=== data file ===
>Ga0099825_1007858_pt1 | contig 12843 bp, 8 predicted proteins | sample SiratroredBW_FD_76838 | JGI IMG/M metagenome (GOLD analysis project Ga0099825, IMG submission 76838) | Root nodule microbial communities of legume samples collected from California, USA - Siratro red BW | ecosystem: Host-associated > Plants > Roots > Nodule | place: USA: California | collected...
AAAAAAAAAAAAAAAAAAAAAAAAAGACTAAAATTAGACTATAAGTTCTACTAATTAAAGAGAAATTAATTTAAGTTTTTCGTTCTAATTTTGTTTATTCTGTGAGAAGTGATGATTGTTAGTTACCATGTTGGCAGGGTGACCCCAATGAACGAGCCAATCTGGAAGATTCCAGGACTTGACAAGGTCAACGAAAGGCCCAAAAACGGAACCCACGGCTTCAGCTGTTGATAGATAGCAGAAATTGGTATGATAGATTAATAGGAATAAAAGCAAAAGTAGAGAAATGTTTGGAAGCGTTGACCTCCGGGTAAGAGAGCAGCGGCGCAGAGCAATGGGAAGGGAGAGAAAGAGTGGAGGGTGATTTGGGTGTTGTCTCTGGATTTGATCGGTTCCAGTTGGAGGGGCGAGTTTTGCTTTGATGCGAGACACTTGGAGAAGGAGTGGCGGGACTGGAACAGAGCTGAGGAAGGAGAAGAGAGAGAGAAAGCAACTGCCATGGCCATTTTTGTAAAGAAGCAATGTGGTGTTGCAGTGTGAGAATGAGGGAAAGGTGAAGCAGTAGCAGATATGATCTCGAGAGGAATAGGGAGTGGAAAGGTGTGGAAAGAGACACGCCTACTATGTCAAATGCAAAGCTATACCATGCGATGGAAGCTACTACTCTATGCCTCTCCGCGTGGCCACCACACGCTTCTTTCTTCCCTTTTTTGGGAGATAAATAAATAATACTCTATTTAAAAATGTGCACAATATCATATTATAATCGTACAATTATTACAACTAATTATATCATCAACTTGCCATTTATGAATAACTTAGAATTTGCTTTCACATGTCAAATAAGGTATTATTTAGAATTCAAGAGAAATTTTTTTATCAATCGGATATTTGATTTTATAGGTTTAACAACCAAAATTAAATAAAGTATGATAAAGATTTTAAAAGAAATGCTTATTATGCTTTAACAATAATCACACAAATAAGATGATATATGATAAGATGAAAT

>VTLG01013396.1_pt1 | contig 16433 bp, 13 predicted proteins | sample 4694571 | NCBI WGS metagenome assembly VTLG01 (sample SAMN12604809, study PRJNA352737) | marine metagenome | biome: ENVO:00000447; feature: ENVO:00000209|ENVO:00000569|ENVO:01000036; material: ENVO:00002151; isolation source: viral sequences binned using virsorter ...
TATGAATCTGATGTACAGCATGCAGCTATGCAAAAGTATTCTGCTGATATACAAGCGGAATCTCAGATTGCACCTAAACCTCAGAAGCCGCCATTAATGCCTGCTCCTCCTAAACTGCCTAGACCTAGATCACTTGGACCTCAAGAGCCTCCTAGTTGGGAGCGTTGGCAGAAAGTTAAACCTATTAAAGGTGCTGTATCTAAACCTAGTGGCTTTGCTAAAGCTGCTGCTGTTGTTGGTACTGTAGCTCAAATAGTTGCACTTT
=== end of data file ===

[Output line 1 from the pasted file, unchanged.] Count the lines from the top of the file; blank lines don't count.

>Ga0099825_1007858_pt1 | contig 12843 bp, 8 predicted proteins | sample SiratroredBW_FD_76838 | JGI IMG/M metagenome (GOLD analysis project Ga0099825, IMG submission 76838) | Root nodule microbial communities of legume samples collected from California, USA - Siratro red BW | ecosystem: Host-associated > Plants > Roots > Nodule | place: USA: California | collected...